Morel then sought help from his best friend, an MSP trooper, who referred him to another MSP officer. On October 4, 2013, the MSP fitted Morel with a hidden recording device and gave Morel $5, 000 to give as an extortion payment to the new crew and to see how they would react to an insufficient payment. Later that day, Calabrese brought Valentini with him to collect the money from Morel at Morel's house. Valentini is a big, strong man, bigger than Morel, and, after Morel expressed concern about being extorted, Valentini told him to "relax." Valentini then guaranteed that, in return for continued payments, Morel would be "all set" with a City of Springfield contract and would win a Massachusetts Turnpike contract. When Morel stated he would pay, Valentini stated that Morel was "going to get treated just as good as Al [Bruno] . . . treated [him]." Valentini then stated that Morel was "never going to have a problem with anybody." Calabrese asked Morel to tell them if he had any issues with anyone, and Valentini said: "[I]t's going to end. I guarantee you it will end." Valentini and Calabrese told Morel they would help him in "certain areas," e.g., help Morel obtain towing contracts in exchange for continued payments. Specifically, Valentini stated: "If you need help in certain areas, we can help you out." Later, Valentini stated: "And the only time you gotta see us is when you have a problem. . . . [Y]ou don't want to hang around with us like every day." At Calabrese's demand, Morel then gave him $5, 000. Morel stated he could only pay the rest "piecemeal" over the next few weeks. Calabrese responded that paying over the next week or few weeks was acceptable, but the first payments would need to total $20, 000 and then Morel would need to pay $2, 000 every month going forward. During this exchange about the payments, Valentini was "nodding and kind of participating in the conversation."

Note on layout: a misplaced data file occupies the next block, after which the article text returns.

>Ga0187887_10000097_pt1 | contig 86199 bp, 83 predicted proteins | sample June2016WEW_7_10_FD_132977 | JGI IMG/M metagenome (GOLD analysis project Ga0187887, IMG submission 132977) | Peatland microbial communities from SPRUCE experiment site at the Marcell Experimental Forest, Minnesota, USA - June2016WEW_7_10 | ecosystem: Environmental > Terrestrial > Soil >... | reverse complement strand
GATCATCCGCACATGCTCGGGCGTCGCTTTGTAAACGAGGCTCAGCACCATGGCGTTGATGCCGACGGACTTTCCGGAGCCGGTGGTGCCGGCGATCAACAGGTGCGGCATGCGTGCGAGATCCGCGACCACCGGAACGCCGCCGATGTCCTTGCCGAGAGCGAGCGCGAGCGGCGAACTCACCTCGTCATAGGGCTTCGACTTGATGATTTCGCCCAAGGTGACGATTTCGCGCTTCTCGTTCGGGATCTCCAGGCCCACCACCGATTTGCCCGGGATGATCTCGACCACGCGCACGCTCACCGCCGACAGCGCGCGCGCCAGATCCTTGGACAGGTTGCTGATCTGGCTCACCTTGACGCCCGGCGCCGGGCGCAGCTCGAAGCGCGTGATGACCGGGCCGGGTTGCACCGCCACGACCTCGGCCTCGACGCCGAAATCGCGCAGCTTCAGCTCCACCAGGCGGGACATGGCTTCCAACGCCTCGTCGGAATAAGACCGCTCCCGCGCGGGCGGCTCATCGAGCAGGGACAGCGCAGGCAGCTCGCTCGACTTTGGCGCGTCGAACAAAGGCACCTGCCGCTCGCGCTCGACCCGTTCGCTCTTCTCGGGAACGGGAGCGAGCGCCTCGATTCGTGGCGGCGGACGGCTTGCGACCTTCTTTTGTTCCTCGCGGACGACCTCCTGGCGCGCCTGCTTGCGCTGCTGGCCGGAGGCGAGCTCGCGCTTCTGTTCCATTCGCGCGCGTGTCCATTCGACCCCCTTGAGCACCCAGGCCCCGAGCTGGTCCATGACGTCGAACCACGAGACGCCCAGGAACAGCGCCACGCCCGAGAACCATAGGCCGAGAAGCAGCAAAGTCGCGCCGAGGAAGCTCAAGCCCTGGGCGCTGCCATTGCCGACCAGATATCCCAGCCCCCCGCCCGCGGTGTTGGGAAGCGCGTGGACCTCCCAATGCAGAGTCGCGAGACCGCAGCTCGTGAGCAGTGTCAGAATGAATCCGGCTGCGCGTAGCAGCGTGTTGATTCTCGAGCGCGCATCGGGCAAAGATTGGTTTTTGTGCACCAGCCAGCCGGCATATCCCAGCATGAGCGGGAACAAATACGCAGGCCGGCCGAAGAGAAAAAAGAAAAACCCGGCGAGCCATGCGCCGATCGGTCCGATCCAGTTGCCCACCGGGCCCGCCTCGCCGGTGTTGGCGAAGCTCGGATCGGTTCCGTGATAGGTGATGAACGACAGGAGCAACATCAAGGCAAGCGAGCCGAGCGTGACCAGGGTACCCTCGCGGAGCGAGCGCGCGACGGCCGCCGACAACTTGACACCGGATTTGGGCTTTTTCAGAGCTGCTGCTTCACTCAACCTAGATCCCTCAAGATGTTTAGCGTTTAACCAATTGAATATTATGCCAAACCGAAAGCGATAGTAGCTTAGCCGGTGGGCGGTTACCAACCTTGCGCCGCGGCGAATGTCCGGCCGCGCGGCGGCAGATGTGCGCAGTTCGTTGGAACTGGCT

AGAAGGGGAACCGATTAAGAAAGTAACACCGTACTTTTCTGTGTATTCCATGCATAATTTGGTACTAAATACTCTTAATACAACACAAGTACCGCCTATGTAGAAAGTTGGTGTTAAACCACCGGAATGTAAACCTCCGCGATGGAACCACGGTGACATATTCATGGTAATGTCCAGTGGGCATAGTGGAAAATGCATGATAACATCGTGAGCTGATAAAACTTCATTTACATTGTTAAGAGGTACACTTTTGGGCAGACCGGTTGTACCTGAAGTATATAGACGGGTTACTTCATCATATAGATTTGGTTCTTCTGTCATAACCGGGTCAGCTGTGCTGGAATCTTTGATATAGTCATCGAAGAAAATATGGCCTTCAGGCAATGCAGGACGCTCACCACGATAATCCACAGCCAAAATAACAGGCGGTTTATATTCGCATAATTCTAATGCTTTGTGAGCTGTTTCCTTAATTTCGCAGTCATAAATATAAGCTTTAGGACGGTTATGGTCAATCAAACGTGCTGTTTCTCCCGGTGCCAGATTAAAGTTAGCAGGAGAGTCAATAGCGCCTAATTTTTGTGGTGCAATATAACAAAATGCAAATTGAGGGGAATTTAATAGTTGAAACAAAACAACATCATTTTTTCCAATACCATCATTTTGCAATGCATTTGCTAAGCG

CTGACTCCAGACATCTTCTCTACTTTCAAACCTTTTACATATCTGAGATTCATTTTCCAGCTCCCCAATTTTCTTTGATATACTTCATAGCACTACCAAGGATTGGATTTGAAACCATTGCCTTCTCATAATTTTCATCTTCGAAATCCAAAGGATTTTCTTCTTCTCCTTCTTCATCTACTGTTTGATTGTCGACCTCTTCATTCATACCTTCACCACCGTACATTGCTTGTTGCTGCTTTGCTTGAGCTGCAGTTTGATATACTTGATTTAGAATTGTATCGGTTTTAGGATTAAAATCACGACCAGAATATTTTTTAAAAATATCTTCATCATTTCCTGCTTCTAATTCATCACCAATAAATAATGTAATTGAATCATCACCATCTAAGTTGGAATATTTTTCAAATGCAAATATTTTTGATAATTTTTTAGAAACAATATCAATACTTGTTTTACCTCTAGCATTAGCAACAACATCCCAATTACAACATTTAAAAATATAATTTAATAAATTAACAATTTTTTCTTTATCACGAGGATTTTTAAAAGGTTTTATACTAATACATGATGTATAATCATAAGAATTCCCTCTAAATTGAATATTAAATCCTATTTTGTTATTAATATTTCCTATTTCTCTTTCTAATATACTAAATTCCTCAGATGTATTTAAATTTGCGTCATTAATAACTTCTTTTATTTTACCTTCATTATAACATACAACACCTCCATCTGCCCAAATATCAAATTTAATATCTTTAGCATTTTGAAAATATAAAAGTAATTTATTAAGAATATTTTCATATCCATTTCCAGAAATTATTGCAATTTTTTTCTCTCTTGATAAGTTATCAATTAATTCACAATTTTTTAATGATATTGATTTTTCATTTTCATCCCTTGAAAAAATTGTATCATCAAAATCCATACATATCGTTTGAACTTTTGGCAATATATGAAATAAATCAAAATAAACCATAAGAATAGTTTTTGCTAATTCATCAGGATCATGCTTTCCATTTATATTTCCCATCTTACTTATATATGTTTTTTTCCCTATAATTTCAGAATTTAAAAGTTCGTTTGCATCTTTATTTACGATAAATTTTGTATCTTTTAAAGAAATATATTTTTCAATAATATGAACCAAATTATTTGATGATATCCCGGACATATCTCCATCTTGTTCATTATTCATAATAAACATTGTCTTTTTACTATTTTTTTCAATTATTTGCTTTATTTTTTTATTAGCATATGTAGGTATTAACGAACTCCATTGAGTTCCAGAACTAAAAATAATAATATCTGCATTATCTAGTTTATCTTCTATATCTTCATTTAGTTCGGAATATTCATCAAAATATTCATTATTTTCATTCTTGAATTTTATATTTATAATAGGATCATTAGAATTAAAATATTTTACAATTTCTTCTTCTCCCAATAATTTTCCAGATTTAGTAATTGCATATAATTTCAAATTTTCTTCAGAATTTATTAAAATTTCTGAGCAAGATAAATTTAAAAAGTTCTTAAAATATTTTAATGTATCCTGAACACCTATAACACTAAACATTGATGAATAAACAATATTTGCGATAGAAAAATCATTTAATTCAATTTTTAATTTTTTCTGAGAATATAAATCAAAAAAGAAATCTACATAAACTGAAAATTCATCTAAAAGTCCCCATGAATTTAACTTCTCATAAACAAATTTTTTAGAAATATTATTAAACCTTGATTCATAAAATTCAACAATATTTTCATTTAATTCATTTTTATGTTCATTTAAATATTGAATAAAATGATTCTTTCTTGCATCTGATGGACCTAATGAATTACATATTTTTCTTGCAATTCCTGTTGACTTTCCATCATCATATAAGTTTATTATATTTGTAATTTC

Morel complained about how "steep" the payments were and said he needed more time to pay the entire arrears sum. Valentini said this was acceptable, so long as Morel did not take too long, stating: "Yea. I mean, you know, not a marathon but you know you can . . . you can do, you know." (Ellipsis in original.) Calabrese told Morel that either Calabrese or Valentini would return to Morel's home the following Wednesday at 4:00 p.m. for the next payment. Valentini was part of this discussion about the next meeting. The October 4 meeting was the only meeting with Morel in which Valentini participated.

         There were multiple additional meetings in October and November 2013 during which the crew demanded that Morel pay the remaining $15, 000 of the agreed-upon arrears amount. At an October 9 meeting, at the request of the MSP, Morel gave Calabrese only $500 instead of the $5, 000 he had promised. Later that day, Calabrese and Santaniello visited Morel and angrily threatened him with implied death and other violence. Santaniello then aggressively opened Morel's shirt (looking for, and failing to find, recording devices). Both Calabrese and Santaniello threatened to "get rid of" Morel's towing contracts if Morel did not pay the remaining portion of the $15, 000 by the next Friday. ...